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Capitol Riot, Memorial Day, French Open: Your Friday Evening Briefing 1
Erin Scott for The New York Times

1. It was a busy day in Washington, ahead of the long weekend.

Republican senators blocked the creation of a commission to investigate the Capitol riot, dooming the best chance for an independent inquiry on the attack. Only six G.O.P. senators joined Democrats to support advancing the measure as Republicans used their filibuster power in the Senate for the first time this year.

Top Republicans had entertained supporting the measure as recently as last week. But the vast majority of Republicans were determined to shield their party from potential political damage that could come from scrutiny of the storming of the Capitol by a pro-Trump mob.

Senator Mitch McConnell, the minority leader, said that “the additional extraneous commission” would not “uncover crucial new facts or promote healing,” adding, “I do not believe it is even designed to do that.”

McConnell was not entirely correct. Here’s what an independent commission would have brought to the table.

Doug Mills/The New York Times

2. President Biden formally proposed his $6 trillion budget, which aims to create a path to the middle class, financed by the rich. But there’s one thing missing.

The president’s budget envisions a redistribution of wealth that will allow more Americans to enjoy prosperity, and it invests in climate change, education and infrastructure. For all of the administration’s focus on transformational policies, it’s not forecasting an outburst of economic potential, our economics correspondent writes.

The budget assumes G.D.P. growth is strong in 2021 and 2022 — but just strong enough to return the economy to its prepandemic trend line.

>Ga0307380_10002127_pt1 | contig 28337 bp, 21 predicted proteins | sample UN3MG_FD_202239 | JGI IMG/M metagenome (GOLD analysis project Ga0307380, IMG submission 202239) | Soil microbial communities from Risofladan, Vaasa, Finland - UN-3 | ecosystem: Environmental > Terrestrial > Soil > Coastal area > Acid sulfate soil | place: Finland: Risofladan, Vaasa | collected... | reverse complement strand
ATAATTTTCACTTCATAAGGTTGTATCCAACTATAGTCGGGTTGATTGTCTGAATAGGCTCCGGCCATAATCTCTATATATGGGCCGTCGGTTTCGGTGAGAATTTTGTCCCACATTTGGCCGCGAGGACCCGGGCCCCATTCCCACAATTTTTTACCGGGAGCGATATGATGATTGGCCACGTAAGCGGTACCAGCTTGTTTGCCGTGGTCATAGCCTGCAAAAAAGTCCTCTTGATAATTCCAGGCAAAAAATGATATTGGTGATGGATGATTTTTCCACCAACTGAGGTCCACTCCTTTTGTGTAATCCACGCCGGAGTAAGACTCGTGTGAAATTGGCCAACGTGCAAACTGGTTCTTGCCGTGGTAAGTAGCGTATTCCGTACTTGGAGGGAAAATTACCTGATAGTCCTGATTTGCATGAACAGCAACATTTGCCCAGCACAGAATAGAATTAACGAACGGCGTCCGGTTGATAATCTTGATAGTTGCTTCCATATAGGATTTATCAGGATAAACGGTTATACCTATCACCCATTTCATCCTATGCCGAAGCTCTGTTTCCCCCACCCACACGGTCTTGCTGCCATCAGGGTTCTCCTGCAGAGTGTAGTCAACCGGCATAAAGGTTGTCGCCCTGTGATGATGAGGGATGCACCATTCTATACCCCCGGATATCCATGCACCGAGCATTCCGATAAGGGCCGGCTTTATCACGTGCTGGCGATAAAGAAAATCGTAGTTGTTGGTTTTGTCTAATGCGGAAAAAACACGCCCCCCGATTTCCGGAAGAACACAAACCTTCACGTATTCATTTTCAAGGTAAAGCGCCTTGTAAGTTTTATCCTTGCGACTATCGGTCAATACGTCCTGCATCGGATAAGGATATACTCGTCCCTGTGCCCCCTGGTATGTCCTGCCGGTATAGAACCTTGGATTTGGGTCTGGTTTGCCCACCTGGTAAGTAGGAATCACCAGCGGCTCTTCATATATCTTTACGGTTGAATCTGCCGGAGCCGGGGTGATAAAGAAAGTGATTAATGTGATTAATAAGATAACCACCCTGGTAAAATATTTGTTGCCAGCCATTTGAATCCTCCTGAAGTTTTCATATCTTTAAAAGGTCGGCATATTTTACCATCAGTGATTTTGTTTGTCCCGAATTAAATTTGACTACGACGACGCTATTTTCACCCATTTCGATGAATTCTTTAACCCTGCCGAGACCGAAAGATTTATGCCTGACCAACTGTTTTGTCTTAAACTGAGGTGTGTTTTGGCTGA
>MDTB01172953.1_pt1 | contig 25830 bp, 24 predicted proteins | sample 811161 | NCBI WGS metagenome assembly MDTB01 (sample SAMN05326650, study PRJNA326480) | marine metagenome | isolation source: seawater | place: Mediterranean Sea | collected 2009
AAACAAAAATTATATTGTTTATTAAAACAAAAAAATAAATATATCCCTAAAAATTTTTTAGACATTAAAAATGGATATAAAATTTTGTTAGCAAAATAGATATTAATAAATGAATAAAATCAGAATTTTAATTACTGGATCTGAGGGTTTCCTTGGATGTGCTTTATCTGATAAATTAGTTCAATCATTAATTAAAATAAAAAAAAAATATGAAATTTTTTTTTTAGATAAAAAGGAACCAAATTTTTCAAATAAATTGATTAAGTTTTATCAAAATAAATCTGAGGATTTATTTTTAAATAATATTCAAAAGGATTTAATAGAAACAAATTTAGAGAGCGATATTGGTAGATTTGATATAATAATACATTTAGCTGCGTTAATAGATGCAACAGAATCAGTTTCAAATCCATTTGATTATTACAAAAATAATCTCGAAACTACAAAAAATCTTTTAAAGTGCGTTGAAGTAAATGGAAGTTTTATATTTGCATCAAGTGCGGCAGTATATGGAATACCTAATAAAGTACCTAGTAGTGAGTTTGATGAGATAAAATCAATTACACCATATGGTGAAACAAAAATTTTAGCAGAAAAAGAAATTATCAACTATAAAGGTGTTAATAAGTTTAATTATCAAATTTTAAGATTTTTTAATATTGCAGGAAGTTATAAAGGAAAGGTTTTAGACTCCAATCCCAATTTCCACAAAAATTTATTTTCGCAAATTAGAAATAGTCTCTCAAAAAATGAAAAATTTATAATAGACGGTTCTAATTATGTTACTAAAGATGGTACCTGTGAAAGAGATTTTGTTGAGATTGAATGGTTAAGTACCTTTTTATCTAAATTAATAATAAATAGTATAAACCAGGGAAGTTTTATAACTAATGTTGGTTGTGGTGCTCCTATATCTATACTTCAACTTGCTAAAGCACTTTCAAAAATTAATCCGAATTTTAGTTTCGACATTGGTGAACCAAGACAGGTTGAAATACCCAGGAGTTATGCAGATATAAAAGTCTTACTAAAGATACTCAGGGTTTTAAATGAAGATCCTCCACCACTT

Hannah Beier for The New York Times

3. Summer is starting to look a bit more normal.

Heading into Memorial Day Weekend, parades and barbecues — canceled last year as the country was nearing 100,000 deaths from the coronavirus — are back on. Vaccinations have proved to be a game-changer in the past five months. President Biden has set a goal of vaccinating 70 percent of adults by July 4, and a new survey finds that goal is within reach. Above, a picnic in Philadelphia.

As Americans hit the road for the holiday, they may find things crowded, more expensive and with less staff to keep things running smoothly. Pack patience and sunblock.

Heading to camp this summer? Federal health officials said camps where everyone is vaccinated can drop many Covid restrictions and return to full capacity, with few limitations.

Patrick Endres/Design Pics Inc., via Alamy

4. President Biden has pledged to cut pollution from fossil fuels. But some of his recent decisions have clashed with that promise.

Over the past month, the Biden administration has quietly taken actions that will guarantee the drilling and burning of oil and gas for decades to come, backing three contested fossil fuel projects, including in the National Petroleum Reserve in Alaska, above. As he tries to provide a safety net for people employed in the industry, Biden is also trying to avoid alienating lawmakers from oil, gas and coal states who will decide the fate of his legislative agenda in Congress.

The U.S. is aiming to eliminate as much greenhouse gas as it emits by 2050. To get there, wind and solar power will have to grow. These maps show what may change.


5. Russian intelligence appears to be behind a cyberattack that used emails from the U.S. international aid agency to target President Vladimir Putin’s critics.

This newly disclosed attack was particularly bold: Hackers sent out thousands of genuine-looking emails to more than 150 organizations that in many cases rank among Putin’s most potent critics. The emails were implanted with code that would give the hackers unlimited access to the recipients’ computer systems, according to Microsoft, which detected the hack.